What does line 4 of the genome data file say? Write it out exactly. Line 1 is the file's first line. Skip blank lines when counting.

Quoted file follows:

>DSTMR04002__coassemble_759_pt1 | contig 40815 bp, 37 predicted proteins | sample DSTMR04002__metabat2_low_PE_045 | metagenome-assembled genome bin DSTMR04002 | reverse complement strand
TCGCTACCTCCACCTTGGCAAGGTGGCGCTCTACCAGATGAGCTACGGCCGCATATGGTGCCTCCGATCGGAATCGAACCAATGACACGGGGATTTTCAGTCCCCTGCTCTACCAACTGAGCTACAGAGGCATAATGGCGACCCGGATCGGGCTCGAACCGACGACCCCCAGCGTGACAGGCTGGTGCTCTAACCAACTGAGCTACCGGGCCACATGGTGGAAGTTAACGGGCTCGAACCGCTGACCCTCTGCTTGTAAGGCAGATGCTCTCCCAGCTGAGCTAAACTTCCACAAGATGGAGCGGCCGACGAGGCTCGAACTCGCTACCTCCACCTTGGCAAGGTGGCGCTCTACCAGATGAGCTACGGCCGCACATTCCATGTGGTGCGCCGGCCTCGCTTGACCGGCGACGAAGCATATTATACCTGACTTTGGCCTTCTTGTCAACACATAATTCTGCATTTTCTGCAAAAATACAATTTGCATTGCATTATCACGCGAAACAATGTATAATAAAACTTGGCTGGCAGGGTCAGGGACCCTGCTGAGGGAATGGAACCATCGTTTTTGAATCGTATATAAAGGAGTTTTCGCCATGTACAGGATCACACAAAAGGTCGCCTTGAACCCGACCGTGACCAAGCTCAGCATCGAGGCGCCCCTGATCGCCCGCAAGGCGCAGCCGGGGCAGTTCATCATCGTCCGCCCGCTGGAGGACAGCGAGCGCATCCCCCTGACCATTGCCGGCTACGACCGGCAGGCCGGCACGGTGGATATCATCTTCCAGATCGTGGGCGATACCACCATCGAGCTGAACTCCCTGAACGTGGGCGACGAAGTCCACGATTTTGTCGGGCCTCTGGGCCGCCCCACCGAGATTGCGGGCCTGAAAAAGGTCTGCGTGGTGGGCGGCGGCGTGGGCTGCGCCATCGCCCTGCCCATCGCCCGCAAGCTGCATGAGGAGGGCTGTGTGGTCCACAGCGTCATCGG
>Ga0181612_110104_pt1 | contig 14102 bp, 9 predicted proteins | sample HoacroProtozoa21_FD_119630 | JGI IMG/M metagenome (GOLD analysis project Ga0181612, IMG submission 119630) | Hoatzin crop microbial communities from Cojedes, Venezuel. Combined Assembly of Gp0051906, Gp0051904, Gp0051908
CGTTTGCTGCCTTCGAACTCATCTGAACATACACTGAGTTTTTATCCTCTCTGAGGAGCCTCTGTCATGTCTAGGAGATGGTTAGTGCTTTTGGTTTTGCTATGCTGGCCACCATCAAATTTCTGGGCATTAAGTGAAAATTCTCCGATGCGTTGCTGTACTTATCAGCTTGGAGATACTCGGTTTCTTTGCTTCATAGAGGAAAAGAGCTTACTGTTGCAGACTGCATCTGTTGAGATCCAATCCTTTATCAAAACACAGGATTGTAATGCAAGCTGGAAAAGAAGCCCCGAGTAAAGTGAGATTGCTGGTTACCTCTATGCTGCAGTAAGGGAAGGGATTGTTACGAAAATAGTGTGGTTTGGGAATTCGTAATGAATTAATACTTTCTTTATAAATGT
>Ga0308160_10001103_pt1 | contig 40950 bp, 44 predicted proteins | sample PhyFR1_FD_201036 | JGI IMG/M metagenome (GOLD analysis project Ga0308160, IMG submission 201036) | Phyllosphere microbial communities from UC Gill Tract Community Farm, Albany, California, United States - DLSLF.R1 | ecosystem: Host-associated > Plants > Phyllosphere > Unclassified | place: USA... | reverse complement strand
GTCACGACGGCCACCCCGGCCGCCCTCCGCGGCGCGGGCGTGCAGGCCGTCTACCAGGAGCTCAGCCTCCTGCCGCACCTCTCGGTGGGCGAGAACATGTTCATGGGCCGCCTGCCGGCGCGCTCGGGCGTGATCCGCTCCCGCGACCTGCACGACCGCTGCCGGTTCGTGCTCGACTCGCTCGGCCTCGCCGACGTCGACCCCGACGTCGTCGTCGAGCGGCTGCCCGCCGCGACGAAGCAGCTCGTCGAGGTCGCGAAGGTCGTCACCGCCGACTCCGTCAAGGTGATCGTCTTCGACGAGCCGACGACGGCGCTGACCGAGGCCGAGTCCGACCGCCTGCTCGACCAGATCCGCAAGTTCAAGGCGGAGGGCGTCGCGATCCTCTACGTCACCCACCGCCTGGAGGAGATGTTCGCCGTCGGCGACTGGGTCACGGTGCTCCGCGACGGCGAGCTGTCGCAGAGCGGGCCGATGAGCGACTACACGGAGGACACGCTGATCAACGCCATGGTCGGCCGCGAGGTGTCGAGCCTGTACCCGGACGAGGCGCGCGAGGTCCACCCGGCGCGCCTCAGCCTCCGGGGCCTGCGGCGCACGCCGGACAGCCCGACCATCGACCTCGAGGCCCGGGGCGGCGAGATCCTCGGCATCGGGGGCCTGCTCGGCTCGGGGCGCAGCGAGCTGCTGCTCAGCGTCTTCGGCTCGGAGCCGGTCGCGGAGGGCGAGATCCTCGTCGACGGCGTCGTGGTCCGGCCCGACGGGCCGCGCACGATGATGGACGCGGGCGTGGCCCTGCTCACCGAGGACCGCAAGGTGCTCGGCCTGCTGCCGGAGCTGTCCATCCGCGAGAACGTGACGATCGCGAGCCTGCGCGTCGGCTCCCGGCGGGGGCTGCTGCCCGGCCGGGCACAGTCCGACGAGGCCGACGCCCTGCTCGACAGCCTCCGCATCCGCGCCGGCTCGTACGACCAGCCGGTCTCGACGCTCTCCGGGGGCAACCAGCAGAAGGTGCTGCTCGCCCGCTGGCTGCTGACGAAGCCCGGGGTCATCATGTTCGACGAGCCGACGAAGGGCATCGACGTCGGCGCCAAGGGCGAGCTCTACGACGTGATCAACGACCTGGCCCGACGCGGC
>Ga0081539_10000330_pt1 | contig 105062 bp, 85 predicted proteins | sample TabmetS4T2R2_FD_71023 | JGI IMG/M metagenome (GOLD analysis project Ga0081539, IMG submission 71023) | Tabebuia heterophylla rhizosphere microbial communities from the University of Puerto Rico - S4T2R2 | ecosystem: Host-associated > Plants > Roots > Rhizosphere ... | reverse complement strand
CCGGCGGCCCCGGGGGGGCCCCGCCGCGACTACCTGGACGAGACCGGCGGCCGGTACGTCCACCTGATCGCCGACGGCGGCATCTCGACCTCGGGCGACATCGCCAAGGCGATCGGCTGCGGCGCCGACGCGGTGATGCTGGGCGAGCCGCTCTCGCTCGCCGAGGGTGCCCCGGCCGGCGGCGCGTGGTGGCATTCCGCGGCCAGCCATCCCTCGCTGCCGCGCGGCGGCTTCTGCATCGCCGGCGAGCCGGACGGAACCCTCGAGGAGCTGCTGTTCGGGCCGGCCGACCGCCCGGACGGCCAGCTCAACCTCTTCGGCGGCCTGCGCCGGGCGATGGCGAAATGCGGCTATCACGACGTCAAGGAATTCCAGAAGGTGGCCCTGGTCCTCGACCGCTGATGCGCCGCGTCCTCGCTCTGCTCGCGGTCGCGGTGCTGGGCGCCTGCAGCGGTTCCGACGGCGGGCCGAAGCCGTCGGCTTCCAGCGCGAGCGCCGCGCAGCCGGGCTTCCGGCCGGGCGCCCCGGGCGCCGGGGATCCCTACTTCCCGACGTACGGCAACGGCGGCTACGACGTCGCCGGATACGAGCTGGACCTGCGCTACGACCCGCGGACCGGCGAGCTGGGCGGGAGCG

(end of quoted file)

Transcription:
CGTTTGCTGCCTTCGAACTCATCTGAACATACACTGAGTTTTTATCCTCTCTGAGGAGCCTCTGTCATGTCTAGGAGATGGTTAGTGCTTTTGGTTTTGCTATGCTGGCCACCATCAAATTTCTGGGCATTAAGTGAAAATTCTCCGATGCGTTGCTGTACTTATCAGCTTGGAGATACTCGGTTTCTTTGCTTCATAGAGGAAAAGAGCTTACTGTTGCAGACTGCATCTGTTGAGATCCAATCCTTTATCAAAACACAGGATTGTAATGCAAGCTGGAAAAGAAGCCCCGAGTAAAGTGAGATTGCTGGTTACCTCTATGCTGCAGTAAGGGAAGGGATTGTTACGAAAATAGTGTGGTTTGGGAATTCGTAATGAATTAATACTTTCTTTATAAATGT